Relevance of green stem tissues

The relevance of green stem tissues to the hydraulics of urban trees is studied in a cooperative project between the Laboratory of Plant Ecology (Ghent University) and the Department of Botany (University of Innsbruck). Monitoring sap flow and growth of trees in Ghent and Innsbruck will enable us to compare the hydraulic performance of urban trees under natural drought and winter stress in a temperate versus alpine climate.


Urban trees provide manifold services. They structure urban environments and nowadays come to the attention because they store carbon, improve air quality, and mitigate heat island effects. However, standing in an urban environment, these trees are exposed to intense stress, such as restricted rooting space, heat, and salt stress. These stresses impact tree hydraulics, namely the water transport from the roots to the crown, which is known to be crucial for tree vitality.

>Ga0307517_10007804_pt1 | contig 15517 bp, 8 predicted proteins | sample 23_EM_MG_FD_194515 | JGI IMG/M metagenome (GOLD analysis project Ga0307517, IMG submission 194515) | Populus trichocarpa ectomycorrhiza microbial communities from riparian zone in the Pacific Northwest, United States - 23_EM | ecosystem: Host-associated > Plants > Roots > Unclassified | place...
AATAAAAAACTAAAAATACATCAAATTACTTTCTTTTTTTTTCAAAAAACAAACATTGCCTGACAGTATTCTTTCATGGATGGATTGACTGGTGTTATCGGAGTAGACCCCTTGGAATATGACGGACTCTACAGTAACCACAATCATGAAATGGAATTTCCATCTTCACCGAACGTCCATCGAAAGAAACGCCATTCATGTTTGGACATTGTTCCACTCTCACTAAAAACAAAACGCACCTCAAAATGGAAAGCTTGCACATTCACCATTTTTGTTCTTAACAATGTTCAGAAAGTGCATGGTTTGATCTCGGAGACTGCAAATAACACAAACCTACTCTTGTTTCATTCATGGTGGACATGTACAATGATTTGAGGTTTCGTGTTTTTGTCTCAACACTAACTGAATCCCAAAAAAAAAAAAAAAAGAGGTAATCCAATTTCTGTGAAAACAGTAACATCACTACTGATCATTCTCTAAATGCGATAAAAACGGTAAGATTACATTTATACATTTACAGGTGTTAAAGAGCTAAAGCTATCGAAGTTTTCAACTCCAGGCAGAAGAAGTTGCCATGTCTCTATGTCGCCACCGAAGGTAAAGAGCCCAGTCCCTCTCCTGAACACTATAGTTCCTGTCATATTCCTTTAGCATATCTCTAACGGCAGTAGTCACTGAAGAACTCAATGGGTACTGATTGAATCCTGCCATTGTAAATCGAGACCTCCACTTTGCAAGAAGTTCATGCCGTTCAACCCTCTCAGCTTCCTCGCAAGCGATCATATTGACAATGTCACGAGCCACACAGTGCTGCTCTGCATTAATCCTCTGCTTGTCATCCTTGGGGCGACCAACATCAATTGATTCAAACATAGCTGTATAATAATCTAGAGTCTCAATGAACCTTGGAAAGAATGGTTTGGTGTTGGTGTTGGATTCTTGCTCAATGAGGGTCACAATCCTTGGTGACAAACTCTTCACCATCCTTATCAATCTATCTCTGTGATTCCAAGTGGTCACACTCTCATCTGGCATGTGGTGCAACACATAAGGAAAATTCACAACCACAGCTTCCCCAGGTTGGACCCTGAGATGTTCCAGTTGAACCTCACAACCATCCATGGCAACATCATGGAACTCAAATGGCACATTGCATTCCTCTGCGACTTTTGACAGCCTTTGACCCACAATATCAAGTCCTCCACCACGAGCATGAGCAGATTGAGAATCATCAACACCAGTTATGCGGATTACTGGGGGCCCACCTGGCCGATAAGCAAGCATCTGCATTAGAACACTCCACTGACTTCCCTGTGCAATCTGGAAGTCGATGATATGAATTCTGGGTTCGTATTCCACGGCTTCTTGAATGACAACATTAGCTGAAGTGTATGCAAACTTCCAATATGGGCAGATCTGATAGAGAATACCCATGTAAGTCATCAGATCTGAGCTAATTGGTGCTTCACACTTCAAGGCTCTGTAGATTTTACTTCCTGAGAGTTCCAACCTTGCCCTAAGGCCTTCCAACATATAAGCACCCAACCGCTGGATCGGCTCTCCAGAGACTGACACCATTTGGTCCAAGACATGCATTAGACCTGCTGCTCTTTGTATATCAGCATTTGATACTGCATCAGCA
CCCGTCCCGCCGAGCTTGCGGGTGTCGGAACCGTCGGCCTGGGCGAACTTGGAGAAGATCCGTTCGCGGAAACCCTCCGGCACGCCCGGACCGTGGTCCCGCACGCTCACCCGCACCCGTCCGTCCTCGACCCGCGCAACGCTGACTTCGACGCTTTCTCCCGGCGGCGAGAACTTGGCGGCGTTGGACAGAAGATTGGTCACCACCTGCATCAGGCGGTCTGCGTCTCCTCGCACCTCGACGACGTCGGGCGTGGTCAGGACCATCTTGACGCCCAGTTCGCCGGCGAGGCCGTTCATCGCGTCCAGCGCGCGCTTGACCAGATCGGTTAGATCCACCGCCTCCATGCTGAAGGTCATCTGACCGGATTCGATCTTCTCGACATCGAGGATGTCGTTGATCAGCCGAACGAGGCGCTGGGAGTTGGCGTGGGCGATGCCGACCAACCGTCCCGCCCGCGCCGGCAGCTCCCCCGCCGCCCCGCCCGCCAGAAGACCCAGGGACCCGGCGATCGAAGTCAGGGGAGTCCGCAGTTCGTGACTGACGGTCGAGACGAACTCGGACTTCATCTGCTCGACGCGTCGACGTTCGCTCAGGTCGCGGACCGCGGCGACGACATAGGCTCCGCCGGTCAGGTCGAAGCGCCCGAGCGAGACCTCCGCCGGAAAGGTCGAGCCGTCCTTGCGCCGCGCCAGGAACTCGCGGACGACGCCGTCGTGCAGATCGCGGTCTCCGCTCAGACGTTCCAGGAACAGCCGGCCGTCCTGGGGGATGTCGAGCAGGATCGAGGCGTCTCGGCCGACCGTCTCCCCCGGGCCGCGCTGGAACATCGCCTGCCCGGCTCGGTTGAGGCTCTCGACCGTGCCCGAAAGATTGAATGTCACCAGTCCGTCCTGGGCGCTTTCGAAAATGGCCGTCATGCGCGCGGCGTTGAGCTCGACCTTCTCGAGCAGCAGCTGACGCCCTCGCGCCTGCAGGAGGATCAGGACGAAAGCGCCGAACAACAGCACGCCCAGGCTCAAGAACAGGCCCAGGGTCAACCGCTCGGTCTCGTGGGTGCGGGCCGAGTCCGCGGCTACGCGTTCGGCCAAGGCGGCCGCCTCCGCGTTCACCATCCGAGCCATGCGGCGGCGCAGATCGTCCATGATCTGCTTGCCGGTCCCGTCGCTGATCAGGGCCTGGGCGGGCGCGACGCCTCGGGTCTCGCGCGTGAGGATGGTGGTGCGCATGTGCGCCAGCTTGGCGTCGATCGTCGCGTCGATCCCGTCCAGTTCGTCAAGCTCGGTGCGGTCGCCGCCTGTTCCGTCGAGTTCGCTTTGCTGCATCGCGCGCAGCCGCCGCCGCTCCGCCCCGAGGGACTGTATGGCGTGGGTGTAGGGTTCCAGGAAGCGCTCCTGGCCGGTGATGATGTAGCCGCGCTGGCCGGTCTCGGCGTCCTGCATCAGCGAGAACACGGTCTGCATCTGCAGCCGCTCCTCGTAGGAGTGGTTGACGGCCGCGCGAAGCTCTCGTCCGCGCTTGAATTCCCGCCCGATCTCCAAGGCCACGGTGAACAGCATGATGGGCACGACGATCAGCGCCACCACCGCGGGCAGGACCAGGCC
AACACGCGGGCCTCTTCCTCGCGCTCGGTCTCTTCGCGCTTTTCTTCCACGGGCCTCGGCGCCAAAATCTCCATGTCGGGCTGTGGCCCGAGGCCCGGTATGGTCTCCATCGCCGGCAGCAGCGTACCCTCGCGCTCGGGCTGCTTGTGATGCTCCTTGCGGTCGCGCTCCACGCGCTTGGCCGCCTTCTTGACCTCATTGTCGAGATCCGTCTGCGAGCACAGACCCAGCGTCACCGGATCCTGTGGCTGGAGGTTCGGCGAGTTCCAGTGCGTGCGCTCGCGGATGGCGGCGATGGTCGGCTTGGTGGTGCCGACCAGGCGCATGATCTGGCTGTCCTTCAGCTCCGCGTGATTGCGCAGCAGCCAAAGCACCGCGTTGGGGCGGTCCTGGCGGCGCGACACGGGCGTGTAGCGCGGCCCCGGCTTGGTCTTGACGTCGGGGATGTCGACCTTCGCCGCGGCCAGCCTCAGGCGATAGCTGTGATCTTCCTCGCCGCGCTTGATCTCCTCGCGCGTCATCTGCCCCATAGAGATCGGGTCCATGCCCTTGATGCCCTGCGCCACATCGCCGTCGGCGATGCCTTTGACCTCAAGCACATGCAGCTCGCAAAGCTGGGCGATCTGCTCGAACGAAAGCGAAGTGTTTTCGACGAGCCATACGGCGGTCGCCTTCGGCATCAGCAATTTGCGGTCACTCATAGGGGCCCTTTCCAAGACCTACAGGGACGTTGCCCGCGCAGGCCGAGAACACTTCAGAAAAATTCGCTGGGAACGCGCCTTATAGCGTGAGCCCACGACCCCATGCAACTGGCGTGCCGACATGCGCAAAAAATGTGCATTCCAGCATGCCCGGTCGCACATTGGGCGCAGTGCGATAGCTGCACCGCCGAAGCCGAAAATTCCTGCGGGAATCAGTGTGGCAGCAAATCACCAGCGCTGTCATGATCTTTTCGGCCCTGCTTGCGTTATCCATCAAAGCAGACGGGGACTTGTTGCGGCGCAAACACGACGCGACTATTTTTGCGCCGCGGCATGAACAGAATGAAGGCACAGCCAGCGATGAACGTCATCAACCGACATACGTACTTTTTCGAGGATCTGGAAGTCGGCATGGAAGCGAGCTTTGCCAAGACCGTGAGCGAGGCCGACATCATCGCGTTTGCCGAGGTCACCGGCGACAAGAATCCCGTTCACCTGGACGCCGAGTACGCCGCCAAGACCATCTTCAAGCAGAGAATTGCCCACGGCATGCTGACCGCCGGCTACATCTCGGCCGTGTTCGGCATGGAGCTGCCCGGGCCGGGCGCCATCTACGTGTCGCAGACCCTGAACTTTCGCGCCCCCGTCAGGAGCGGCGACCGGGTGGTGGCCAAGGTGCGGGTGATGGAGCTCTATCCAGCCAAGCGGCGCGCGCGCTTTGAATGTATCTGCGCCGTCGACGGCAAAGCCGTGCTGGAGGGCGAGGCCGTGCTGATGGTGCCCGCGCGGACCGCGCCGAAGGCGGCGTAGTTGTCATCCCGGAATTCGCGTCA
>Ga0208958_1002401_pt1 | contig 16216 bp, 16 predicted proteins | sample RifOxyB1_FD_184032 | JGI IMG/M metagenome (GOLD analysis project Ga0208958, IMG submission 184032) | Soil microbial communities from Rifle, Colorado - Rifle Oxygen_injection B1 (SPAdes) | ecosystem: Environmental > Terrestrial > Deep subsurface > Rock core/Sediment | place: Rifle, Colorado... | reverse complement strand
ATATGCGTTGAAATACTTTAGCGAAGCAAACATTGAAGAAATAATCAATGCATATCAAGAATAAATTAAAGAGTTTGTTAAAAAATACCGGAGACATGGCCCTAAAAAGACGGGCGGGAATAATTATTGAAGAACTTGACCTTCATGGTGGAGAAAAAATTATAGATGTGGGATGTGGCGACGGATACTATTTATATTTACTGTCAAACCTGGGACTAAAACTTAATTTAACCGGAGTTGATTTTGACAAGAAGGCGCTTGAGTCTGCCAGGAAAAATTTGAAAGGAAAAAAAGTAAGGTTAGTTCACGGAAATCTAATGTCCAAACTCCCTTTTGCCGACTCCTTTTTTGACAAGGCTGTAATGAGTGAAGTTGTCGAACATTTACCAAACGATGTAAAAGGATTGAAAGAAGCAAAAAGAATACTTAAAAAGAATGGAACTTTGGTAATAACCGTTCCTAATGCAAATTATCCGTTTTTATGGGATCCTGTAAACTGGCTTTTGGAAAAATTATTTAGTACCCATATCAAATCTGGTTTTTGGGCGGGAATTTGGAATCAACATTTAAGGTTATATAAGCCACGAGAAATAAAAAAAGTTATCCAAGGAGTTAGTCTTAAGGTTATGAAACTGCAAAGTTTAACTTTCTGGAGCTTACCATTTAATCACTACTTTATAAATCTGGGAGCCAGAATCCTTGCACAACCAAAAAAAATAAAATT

Upon drought and frost and thaw, air bubbles are known to appear in the water-transporting vessels (xylem) of the tree. This process is called embolism formation. Once bubbles are present in these vessels, they are no longer available for water transport, thereby disabling the tree’s hydraulic system. Green, photosynthetic tissues in stems are suggested to support water transport functions and to help avoid and repair this critical bubble formation.

Since May 2023, seven plane (Platanus x acerifolia) trees are being monitored with sap flow sensors and point dendrometers. This species was chosen because of its high abundance in big cities and its feature of shedding bark, thereby exposing green stem tissues, most likely contributing to growth and hydraulic function.

Tree location

The monitored trees are situated at three locations in Innsbruck, two in the city center and one in the botanical garden. The satellite image below shows the exact location of the monitored trees.